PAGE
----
Breast Cancer Awareness: How to Help a Friend
Want to help a friend or loved one who has been diagnosed with breast cancer? Forget the standard vague offers: "I'm here if you need me" and "Let me know what I can do." The Breast Cancer Network of Strength suggests asking a friend, "What are the things you hate doing most?" Then take on some of those tasks. Keep reading for more ideas from caregivers and survivors...
Make Specific Offers: Say, for example, "I'm going to the store right now. What can I bring you?" says Kimberly Stump-Sutliff, R.N., an advanced oncology clinical nurse specialist and assistant medical editor for the American Cancer Society. "It's really hard to ask for help."
Log On: Send links to Bright Pink's amazing resources for young fighers and survivors, as well as any compelling news articles you may find. Many patients like to read up on treatment options so they feel better prepared to make choices in the doctor's office. Others may find personal stories inspiring. (Check first to make sure your friend wants the articles, though. Some women don't.)
Play Detective: Put together a list of great doctors and other resources in your area. After Jodell Gahr was diagnosed with breast cancer, she says, "I didn't know where to turn." Research the best breast-cancer support groups and find out when and where they meet.
Chore Her Up: Mow the lawn, do laundry, run errands, gas up the car...anything to assist with the day-to-day tasks that can be overwhelming. "A friend offered to come clean my bathroom whether I wanted her to or not," says Christina Koenig, a breast-cancer survivor and spokesman for the Breast Cancer Network of Strength.
Pick Up the Phone: You make the calls, so she doesn't have to. That way you can take care of any long-distance charges and give your friend a chance to unload. Phone calls can really boost moods, says breast-cancer survivor June DeJonge.
Be a Driving Force: Volunteer to chauffeur your friend to chemotherapy and pick her up afterward. Many breast-cancer patients like some company after getting treatment.
Become Wig Wise: "Losing hair is the most traumatic thing," says breast-cancer surgeon Jocelyn Dunn. Get referrals for the best local wig stores and offer to go wig shopping if your friend loses her hair during chemotherapy.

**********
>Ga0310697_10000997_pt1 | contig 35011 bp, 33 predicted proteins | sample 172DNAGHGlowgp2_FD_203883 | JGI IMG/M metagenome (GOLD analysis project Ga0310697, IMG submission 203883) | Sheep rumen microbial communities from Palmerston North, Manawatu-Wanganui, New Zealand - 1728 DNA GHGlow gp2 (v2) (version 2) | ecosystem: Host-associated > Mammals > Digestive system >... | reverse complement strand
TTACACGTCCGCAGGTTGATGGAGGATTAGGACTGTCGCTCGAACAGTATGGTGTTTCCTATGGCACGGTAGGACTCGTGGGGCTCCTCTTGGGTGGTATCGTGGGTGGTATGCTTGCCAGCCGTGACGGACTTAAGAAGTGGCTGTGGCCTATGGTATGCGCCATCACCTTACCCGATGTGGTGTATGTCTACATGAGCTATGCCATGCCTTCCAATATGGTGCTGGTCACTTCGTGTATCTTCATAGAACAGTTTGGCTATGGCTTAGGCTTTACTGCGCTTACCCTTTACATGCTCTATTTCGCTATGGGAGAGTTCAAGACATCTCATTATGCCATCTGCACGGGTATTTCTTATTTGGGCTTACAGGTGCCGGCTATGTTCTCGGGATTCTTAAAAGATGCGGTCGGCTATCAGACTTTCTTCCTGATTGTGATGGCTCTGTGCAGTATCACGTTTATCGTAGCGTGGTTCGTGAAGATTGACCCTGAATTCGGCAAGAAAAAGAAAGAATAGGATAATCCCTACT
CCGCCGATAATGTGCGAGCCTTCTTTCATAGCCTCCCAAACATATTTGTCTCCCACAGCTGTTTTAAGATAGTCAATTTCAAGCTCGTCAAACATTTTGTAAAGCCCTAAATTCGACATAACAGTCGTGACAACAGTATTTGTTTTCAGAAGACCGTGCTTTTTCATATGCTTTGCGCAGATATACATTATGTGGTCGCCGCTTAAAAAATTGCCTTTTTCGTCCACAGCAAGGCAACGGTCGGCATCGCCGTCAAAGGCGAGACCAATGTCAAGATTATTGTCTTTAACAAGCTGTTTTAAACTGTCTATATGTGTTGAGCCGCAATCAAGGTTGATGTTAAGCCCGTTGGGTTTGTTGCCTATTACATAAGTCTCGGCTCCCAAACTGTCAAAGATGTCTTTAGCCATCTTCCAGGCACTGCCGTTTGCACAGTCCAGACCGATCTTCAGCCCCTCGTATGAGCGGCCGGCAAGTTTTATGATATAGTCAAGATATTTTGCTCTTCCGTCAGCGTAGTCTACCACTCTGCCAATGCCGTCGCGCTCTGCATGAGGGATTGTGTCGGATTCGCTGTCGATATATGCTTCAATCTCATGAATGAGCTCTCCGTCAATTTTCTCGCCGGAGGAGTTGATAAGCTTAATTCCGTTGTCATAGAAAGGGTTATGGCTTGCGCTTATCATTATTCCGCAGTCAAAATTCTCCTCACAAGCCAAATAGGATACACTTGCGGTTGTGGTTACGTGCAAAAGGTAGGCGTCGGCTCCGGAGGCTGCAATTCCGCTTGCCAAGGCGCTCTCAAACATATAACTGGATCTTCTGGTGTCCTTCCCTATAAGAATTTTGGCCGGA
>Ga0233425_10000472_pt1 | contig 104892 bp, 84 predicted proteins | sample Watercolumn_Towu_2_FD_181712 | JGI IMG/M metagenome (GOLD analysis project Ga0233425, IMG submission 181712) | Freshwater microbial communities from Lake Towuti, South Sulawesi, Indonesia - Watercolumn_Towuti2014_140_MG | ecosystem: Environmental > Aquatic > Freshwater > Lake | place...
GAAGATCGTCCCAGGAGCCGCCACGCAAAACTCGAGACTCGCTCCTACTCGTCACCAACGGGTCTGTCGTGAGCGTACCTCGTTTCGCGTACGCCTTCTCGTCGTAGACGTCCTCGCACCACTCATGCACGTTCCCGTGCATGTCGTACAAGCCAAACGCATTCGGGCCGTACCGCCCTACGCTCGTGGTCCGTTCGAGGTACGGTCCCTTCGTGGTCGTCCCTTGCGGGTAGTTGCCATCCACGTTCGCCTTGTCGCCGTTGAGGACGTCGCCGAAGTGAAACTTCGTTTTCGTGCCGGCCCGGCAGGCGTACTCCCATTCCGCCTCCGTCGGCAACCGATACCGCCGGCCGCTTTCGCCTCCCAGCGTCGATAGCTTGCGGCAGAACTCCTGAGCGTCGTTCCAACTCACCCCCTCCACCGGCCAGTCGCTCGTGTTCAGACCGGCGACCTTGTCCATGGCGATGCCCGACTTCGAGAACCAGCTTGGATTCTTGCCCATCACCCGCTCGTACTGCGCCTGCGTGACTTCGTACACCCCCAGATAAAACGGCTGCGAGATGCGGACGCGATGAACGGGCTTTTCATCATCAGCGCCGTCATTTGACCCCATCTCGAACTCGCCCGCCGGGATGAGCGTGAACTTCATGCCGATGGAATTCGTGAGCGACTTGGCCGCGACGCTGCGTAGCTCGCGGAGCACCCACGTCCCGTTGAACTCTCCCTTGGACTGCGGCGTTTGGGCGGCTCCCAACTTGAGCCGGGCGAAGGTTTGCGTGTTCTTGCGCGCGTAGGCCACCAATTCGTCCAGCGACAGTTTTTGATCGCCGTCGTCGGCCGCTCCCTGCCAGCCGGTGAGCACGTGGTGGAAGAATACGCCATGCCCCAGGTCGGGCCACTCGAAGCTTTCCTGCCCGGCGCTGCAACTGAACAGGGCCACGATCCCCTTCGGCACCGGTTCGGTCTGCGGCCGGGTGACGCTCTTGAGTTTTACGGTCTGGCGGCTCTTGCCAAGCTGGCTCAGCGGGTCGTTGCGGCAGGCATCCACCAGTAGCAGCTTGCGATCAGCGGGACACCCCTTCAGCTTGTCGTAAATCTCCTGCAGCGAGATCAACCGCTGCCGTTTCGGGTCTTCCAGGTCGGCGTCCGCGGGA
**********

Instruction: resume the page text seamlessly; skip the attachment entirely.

Don't Forget the Kids: Provide babysitting and rides for her children.
Create a Cancer Care Package: A few thoughtful objects could lighten her load and brighten her mood.
Find Some Fresh Air: Go on relaxing walks with your friend whenever she's up to it.
Take Her Away: Chip in for a group gift of a weekend getaway with her closest pals—then make sure the patient doesn't have to lift a finger, suggests Koenig.
Share Your Time: Bring movies and favorite TV shows over to your friend's house—and watch them with her. "Do the things she used to do [with her]," says Stump-Sutliff.
Cook Up Kindness: Help provide healthy dinners for your friend and her family. You could even coordinate with other friends to organize a dinner drop-off schedule. Leave an ice chest on the front porch so people can drop off food without ringing the doorbell and disturbing your friend, says Dunn. "It's best not to make the patient entertain guests." One caveat: Chemotherapy can make "some things taste funny," says survivor DeJonge. So don't spend money on expensive wine if your friend has lost her taste for it. Also, consider packaging some small single servings, since chemotherapy patients usually don't want to eat large portions.
Go High-Tech: Now that you know how to help, set up an interactive calendar for your friend and get to work! Lotsa Helping Hands uses built-in forms and allows a coordinator to add specific needs for meals, rides and shopping. This way everyone spends their energy helping, not scheduling.
To find out how you can help others in your community, check out our Volunteer Resources.